Wednesday, 14 December 2011

Election funding (just thinking aloud really)

Free TVs for votes, free fans for no votes, flip-flop politics and missing polity - there's little about recent politics that isn't greeted with cynicism or disgust.

At a recent debate on NDTV's We The People about an increasingly dysfunctional Parliament, one of the suggestions made to end the mammoth quibbles and get things done, was to allow MPs to vote on (most) policy matters independently.

The argument was that allowing an MP to vote against his party on a policy matter would enable him to better represent the interests of his immediate constituency. The electorate too would have something definite by which to judge the performance of their representative.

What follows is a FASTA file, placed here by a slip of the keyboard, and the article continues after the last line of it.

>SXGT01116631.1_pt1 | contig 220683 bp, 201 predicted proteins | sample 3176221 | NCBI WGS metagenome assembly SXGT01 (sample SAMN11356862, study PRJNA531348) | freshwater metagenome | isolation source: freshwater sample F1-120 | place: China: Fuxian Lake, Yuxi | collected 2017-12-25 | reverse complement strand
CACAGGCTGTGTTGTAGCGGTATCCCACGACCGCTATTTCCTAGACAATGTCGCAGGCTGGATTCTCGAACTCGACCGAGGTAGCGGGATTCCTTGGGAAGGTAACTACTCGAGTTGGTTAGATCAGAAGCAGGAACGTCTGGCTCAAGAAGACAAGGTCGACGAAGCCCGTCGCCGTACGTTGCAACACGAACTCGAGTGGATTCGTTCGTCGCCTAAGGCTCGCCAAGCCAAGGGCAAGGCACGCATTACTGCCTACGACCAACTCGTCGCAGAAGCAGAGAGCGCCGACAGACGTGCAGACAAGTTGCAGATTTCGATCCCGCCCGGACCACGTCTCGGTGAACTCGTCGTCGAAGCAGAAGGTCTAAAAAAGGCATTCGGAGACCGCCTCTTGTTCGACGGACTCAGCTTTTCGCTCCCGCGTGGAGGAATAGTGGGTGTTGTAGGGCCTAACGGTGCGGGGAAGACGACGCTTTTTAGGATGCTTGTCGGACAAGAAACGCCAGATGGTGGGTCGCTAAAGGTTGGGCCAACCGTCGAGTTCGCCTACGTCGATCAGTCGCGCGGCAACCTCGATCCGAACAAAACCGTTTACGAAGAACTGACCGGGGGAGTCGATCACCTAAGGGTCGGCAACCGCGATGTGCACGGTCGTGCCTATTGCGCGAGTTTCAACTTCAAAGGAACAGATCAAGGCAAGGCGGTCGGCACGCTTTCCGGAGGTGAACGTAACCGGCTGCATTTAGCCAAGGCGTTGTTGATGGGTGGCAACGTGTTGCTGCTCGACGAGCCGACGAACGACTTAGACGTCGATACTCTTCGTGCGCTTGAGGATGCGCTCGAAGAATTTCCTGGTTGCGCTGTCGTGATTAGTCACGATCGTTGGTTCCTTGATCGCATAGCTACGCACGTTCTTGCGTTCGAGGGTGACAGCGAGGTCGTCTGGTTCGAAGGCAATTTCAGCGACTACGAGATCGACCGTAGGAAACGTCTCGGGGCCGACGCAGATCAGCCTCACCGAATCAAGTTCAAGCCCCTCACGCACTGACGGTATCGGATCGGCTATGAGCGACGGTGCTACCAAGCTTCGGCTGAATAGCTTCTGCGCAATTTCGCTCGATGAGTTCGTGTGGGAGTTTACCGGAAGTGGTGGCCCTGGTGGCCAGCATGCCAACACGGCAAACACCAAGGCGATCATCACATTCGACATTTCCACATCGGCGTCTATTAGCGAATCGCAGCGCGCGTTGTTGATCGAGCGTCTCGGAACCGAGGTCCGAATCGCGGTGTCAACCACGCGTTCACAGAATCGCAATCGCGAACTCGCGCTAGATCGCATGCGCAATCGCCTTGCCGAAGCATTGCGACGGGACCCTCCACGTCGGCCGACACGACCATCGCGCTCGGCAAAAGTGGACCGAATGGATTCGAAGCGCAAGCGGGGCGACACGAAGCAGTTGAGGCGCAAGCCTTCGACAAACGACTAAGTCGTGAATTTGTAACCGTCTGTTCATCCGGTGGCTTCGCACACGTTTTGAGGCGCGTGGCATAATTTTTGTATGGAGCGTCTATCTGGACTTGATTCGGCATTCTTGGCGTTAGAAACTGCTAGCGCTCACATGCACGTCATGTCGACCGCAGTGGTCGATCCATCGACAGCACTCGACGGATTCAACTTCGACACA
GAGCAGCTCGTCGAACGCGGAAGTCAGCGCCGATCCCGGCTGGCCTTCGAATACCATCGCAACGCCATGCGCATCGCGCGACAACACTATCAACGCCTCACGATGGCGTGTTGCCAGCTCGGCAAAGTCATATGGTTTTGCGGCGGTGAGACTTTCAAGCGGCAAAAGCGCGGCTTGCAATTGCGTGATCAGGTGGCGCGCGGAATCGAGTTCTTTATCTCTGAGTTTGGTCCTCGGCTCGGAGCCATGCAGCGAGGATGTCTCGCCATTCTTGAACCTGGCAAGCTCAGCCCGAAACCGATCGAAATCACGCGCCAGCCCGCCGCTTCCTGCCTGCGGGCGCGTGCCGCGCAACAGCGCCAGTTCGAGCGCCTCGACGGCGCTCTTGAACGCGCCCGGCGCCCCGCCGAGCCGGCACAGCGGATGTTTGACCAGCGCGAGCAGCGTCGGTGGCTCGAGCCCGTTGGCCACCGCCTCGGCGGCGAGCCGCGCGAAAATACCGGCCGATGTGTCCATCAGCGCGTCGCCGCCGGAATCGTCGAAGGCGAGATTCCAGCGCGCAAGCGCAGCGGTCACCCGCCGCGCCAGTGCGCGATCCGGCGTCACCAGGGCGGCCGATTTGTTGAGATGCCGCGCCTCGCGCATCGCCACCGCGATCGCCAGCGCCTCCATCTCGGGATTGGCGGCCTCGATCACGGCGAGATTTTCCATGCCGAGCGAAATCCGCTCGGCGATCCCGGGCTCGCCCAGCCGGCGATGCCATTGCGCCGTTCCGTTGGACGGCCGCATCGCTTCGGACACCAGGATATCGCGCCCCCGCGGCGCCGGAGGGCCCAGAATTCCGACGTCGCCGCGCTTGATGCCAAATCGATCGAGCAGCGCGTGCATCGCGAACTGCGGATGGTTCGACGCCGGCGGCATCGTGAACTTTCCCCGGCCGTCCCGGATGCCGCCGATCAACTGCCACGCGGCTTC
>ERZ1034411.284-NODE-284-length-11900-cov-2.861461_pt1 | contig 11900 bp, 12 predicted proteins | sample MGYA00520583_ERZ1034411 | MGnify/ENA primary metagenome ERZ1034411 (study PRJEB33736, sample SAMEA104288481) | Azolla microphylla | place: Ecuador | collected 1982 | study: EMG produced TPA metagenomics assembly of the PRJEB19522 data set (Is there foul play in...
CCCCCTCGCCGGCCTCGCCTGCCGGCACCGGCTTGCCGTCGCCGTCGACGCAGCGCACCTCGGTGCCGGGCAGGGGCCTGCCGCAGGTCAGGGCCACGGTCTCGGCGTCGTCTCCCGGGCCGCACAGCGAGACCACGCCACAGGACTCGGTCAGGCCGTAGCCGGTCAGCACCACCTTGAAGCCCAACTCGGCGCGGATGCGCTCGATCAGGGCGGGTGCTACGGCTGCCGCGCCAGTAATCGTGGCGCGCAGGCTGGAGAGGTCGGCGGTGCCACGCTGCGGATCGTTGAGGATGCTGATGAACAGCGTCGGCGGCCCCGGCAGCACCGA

It's an idea that's almost perfect on paper.

In anything other than theory, it's terrifying.

The Election Commission of India allows a candidate to spend Rs. 25 lakh on his/her campaign for the General Election. A widely reported study by the Centre for Media Studies, however, suggests that as much as Rs.10,000 crore was spent during the 2009 elections (pdf), with "conservative estimates" putting the figure at Rs. 3 crore per candidate.

This picture definitely has a lobbyist waiting to make sure that the candidate turns into an MP, that too one with a valuable independent vote.

Yes, we have our Radias, the farm and fertilizer lobbies, but I'd hate to see it reach the hysteric proportions it is wont to.

At a time when corruption is the dirtiest word in the country, it was interesting to see something a little related to this discussion pan out on the other side of the globe.  Lawrence Lessig, once free culture advocate and now anti-corruption crusader in Washington DC (and all-round awesome guy) talks to Jon Stewart.

Election vouchers? Hmm.